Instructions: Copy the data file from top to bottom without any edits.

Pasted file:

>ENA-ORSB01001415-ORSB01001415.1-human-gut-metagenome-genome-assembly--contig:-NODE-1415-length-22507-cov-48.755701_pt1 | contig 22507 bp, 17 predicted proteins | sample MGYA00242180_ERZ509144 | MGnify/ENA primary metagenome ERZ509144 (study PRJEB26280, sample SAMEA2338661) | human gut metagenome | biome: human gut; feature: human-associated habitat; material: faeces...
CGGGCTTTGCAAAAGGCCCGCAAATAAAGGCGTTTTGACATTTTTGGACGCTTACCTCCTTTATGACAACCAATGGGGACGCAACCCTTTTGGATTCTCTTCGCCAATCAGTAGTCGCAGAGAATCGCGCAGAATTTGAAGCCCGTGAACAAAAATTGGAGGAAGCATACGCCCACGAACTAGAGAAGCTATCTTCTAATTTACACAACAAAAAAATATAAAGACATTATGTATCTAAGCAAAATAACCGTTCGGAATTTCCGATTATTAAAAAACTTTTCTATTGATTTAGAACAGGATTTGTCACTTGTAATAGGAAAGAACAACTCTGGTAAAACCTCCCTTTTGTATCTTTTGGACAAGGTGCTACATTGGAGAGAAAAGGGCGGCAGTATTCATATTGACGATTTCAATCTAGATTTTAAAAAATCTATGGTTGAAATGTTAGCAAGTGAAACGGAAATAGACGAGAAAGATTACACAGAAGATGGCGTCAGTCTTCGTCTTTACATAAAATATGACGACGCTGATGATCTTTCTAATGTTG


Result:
>ENA-ORSB01001415-ORSB01001415.1-human-gut-metagenome-genome-assembly--contig:-NODE-1415-length-22507-cov-48.755701_pt1 | contig 22507 bp, 17 predicted proteins | sample MGYA00242180_ERZ509144 | MGnify/ENA primary metagenome ERZ509144 (study PRJEB26280, sample SAMEA2338661) | human gut metagenome | biome: human gut; feature: human-associated habitat; material: faeces...
CGGGCTTTGCAAAAGGCCCGCAAATAAAGGCGTTTTGACATTTTTGGACGCTTACCTCCTTTATGACAACCAATGGGGACGCAACCCTTTTGGATTCTCTTCGCCAATCAGTAGTCGCAGAGAATCGCGCAGAATTTGAAGCCCGTGAACAAAAATTGGAGGAAGCATACGCCCACGAACTAGAGAAGCTATCTTCTAATTTACACAACAAAAAAATATAAAGACATTATGTATCTAAGCAAAATAACCGTTCGGAATTTCCGATTATTAAAAAACTTTTCTATTGATTTAGAACAGGATTTGTCACTTGTAATAGGAAAGAACAACTCTGGTAAAACCTCCCTTTTGTATCTTTTGGACAAGGTGCTACATTGGAGAGAAAAGGGCGGCAGTATTCATATTGACGATTTCAATCTAGATTTTAAAAAATCTATGGTTGAAATGTTAGCAAGTGAAACGGAAATAGACGAGAAAGATTACACAGAAGATGGCGTCAGTCTTCGTCTTTACATAAAATATGACGACGCTGATGATCTTTCTAATGTTG